“What we call the beginning is often the end. And to make an end is to make a beginning. The end is where we start from.” – T. S. Eliot
I sometimes wonder if the reason I have for so long embraced the motto “You never fail until you quit” is because I am so unskilled at endings. I feel like the tire that is stuck spinning in a muddy rut when it is time to move on. I have the will, the engine revving but I can’t quite release the past. Something sticks in me or, perhaps to me, and I get lost in flashes of memory, the things that were said or more often, left unsaid. I flicker between the present and those lost moments, my sentimentality sparked by the smallest of token gestures. There is romanticism to this way of living that one could argue for, but increasingly I am aware that whatever merit it holds, it effectively keeps me from embracing the future I long to embody.
What my wisdom is yearning for most is understanding of the difference between giving up and letting go. I am not alone in this conundrum, which requires deep courage to let go of the familiar in favor of a life that we aspire to, even as it is still taking shape inside of us. The New Year demands us to look at what it means to embrace a fresh start and what I am recognizing is that any resolution worth making begins with letting go. I have reached an important crossroads with Good Clean Love.
This New Year, my fiftieth birthday has taught me that of all the things we have, time is the most precious resource in life. I am blessed to be full of creative energy with a slew of inspiring good ideas bubbling up in me. Projects like finishing my new book on the positivity quest, creating a positivity garden in my community high school, funding a miniseries film project on love and intimacy, teaching how to make love work to cancer survivors, creating an e-book to help recharge the medically challenged sex life and launching a happiness initiative in my town are among the many that inspire me every day.
I have been seeking a partner and funding for Good Clean Love for some time and although I can’t quite see the solution yet, I trust the right solution for its growth and development is coming. Good Clean Love has been the primary vehicle for my devotion for close to a decade and it is imprinted with the best of what I know of love and intention. Ever the optimist and unsuccessful quitter, I seem unable to turn my attention away from the daily needs of a company that has grown up underfunded for so long that keeping it going is second nature. Yet, here we are, witnessing the truth that every underfunded venture reaches a moment when it can no longer sustain its own success.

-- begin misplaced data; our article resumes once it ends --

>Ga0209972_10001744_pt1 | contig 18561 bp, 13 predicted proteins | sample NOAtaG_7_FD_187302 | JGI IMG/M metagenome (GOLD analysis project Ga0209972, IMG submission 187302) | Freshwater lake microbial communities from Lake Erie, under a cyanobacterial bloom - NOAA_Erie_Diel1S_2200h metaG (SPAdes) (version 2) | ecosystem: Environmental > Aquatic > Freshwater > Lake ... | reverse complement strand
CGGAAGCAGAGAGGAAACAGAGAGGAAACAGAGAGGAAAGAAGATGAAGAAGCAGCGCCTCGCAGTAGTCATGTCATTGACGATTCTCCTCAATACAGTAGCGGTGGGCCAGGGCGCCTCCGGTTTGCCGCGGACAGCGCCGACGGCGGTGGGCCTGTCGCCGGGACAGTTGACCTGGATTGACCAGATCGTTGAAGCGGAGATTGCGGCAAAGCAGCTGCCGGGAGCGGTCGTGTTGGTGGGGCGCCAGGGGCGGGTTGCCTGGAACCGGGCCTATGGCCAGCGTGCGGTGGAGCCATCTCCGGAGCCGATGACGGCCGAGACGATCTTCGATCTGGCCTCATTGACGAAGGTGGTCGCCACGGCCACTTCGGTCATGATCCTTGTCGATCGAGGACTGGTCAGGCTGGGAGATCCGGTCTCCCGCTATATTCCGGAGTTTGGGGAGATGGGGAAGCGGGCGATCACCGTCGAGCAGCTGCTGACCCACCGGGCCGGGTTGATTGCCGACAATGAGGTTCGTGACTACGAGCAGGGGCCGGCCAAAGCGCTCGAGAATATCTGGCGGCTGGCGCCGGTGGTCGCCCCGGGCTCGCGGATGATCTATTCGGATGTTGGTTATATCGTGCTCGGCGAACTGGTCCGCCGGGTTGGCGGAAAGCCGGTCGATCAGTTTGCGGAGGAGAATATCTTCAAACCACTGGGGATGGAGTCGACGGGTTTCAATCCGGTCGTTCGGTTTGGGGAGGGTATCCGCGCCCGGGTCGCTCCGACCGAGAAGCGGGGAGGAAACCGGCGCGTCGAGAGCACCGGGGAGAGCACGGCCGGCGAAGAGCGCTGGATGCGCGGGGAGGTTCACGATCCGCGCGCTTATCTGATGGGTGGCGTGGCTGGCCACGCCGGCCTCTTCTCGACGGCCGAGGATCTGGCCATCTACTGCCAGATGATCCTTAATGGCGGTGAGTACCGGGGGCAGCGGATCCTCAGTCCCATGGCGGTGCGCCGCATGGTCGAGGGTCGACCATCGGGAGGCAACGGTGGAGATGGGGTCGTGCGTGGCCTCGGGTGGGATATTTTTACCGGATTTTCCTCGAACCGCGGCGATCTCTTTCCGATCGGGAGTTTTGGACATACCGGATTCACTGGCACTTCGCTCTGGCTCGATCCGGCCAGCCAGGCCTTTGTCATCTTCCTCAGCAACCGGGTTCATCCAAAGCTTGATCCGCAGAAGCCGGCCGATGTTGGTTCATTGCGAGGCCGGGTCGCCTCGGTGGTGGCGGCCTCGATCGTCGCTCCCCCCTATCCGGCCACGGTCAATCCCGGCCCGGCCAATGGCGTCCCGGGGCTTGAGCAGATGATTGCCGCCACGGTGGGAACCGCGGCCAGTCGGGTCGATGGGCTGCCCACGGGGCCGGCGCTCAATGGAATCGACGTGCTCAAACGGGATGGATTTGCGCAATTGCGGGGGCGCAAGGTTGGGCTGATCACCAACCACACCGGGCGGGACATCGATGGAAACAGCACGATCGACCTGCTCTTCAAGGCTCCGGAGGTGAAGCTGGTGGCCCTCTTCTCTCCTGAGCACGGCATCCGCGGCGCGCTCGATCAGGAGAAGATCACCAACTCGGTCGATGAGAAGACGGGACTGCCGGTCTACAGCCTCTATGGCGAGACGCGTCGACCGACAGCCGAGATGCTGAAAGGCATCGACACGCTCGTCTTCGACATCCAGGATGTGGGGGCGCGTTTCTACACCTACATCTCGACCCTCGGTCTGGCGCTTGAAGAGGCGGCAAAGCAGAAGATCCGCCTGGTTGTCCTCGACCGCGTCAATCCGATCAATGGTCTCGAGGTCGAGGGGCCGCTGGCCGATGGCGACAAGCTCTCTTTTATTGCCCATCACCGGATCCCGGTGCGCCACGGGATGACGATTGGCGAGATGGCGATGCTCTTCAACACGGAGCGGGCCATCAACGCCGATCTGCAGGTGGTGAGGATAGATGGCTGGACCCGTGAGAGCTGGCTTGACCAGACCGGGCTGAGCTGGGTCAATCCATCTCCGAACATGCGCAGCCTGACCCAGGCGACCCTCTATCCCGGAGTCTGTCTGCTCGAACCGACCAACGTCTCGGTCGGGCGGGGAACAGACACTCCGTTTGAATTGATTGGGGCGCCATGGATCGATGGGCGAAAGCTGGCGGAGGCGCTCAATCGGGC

Lao Tzu once wisely wrote: “By letting it go it all gets done. The world is won by those who let it go. But when you try and try, the world is beyond the winning.” These are sage words for a woman who refuses to give up but also needs to let go.
The tragic truth of not recognizing when it is time to let go, is that we can become so overwhelmed by trying to avoid endings that we miss the opportunities that come in the form of new beginnings.
Every transition is where the next opening starts. There really isn’t a choice to make the end of things a new beginning. The alternative is getting stuck and closing down a little bit more at each ending. Even the sticky, messy business of letting go a little at a time is better than not doing it all. The more days that go by in this ever changing life, the more I think that one is constantly starting over. So here is the real New Year’s resolution question: What might you become if you let go of who you are right now? Me, I am going to become a teacher, a writer, a movie producer, a gardener….a leader.